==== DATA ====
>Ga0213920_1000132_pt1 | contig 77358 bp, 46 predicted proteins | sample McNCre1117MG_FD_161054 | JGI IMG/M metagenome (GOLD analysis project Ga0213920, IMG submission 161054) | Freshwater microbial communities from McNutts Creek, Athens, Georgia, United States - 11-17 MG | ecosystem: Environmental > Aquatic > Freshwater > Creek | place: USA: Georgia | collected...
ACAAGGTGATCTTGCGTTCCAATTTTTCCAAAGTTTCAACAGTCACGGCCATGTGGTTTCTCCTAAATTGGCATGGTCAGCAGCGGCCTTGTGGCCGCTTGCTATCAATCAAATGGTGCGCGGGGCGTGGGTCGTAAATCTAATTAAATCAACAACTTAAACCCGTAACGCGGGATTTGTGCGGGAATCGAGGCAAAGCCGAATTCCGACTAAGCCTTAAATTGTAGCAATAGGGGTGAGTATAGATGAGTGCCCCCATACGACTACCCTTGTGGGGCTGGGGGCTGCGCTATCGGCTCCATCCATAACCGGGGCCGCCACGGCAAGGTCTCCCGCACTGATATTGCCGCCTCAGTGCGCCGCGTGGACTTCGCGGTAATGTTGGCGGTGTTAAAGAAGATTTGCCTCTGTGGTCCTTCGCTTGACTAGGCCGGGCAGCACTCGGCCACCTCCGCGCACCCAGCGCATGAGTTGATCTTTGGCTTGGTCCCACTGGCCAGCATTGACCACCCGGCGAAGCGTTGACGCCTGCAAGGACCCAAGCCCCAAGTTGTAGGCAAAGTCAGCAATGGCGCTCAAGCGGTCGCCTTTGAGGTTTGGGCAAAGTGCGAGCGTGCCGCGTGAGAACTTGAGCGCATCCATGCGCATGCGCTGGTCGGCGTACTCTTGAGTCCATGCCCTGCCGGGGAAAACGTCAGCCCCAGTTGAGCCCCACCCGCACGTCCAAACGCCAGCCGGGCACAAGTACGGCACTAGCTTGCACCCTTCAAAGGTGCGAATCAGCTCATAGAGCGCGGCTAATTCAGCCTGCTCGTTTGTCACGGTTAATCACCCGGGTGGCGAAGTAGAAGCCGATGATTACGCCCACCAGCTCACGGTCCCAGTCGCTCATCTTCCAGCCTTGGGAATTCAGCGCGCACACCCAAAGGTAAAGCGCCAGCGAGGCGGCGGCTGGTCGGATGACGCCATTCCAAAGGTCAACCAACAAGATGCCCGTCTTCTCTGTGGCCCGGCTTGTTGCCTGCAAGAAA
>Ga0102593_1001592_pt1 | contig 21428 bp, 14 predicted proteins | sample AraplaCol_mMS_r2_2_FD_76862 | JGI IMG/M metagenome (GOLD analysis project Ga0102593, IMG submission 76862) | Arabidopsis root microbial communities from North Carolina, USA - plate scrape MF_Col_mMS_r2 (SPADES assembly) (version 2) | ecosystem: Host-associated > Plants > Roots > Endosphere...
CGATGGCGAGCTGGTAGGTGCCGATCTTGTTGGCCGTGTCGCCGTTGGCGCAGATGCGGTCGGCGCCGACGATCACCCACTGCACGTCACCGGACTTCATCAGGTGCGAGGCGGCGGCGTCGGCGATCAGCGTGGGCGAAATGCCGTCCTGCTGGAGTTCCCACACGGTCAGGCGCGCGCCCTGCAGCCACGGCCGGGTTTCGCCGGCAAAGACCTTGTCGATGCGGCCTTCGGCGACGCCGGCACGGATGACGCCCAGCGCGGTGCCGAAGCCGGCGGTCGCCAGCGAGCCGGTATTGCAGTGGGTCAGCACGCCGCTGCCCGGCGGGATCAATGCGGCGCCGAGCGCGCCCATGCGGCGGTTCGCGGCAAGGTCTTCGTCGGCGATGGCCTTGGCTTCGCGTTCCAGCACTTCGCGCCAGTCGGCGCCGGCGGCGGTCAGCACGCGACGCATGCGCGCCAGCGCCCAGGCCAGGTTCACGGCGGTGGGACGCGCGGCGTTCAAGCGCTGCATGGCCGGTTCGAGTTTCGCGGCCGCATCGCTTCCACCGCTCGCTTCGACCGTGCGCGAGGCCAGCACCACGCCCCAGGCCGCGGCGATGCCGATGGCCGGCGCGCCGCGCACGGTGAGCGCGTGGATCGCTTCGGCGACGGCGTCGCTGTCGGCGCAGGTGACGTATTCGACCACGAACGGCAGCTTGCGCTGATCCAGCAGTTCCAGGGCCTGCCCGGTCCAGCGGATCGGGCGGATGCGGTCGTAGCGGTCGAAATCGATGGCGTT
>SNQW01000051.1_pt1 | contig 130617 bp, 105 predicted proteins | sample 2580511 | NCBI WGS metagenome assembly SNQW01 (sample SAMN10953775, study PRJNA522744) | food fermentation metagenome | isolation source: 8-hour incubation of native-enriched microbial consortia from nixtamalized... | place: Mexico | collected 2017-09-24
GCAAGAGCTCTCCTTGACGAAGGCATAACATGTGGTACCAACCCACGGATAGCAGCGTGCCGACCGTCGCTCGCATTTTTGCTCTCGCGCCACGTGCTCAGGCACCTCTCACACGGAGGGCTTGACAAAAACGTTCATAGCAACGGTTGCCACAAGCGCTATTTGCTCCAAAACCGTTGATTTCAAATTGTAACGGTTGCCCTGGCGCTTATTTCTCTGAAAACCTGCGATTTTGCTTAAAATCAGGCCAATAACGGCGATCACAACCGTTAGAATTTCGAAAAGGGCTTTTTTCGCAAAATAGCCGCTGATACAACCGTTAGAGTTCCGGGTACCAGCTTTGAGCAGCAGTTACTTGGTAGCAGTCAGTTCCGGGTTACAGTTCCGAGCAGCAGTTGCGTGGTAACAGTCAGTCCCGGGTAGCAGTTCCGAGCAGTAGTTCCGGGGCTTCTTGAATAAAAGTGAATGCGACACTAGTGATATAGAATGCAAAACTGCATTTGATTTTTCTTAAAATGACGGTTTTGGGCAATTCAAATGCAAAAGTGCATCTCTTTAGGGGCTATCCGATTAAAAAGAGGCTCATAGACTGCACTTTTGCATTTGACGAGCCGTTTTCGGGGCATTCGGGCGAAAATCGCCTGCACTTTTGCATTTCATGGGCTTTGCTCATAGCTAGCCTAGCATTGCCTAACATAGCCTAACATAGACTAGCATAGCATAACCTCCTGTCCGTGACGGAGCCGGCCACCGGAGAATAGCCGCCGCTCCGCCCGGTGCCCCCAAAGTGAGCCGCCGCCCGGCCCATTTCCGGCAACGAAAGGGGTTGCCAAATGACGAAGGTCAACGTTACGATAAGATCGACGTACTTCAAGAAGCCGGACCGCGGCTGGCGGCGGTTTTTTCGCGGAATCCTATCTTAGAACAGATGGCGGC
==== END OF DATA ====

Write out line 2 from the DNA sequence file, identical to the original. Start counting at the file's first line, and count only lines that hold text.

ACAAGGTGATCTTGCGTTCCAATTTTTCCAAAGTTTCAACAGTCACGGCCATGTGGTTTCTCCTAAATTGGCATGGTCAGCAGCGGCCTTGTGGCCGCTTGCTATCAATCAAATGGTGCGCGGGGCGTGGGTCGTAAATCTAATTAAATCAACAACTTAAACCCGTAACGCGGGATTTGTGCGGGAATCGAGGCAAAGCCGAATTCCGACTAAGCCTTAAATTGTAGCAATAGGGGTGAGTATAGATGAGTGCCCCCATACGACTACCCTTGTGGGGCTGGGGGCTGCGCTATCGGCTCCATCCATAACCGGGGCCGCCACGGCAAGGTCTCCCGCACTGATATTGCCGCCTCAGTGCGCCGCGTGGACTTCGCGGTAATGTTGGCGGTGTTAAAGAAGATTTGCCTCTGTGGTCCTTCGCTTGACTAGGCCGGGCAGCACTCGGCCACCTCCGCGCACCCAGCGCATGAGTTGATCTTTGGCTTGGTCCCACTGGCCAGCATTGACCACCCGGCGAAGCGTTGACGCCTGCAAGGACCCAAGCCCCAAGTTGTAGGCAAAGTCAGCAATGGCGCTCAAGCGGTCGCCTTTGAGGTTTGGGCAAAGTGCGAGCGTGCCGCGTGAGAACTTGAGCGCATCCATGCGCATGCGCTGGTCGGCGTACTCTTGAGTCCATGCCCTGCCGGGGAAAACGTCAGCCCCAGTTGAGCCCCACCCGCACGTCCAAACGCCAGCCGGGCACAAGTACGGCACTAGCTTGCACCCTTCAAAGGTGCGAATCAGCTCATAGAGCGCGGCTAATTCAGCCTGCTCGTTTGTCACGGTTAATCACCCGGGTGGCGAAGTAGAAGCCGATGATTACGCCCACCAGCTCACGGTCCCAGTCGCTCATCTTCCAGCCTTGGGAATTCAGCGCGCACACCCAAAGGTAAAGCGCCAGCGAGGCGGCGGCTGGTCGGATGACGCCATTCCAAAGGTCAACCAACAAGATGCCCGTCTTCTCTGTGGCCCGGCTTGTTGCCTGCAAGAAA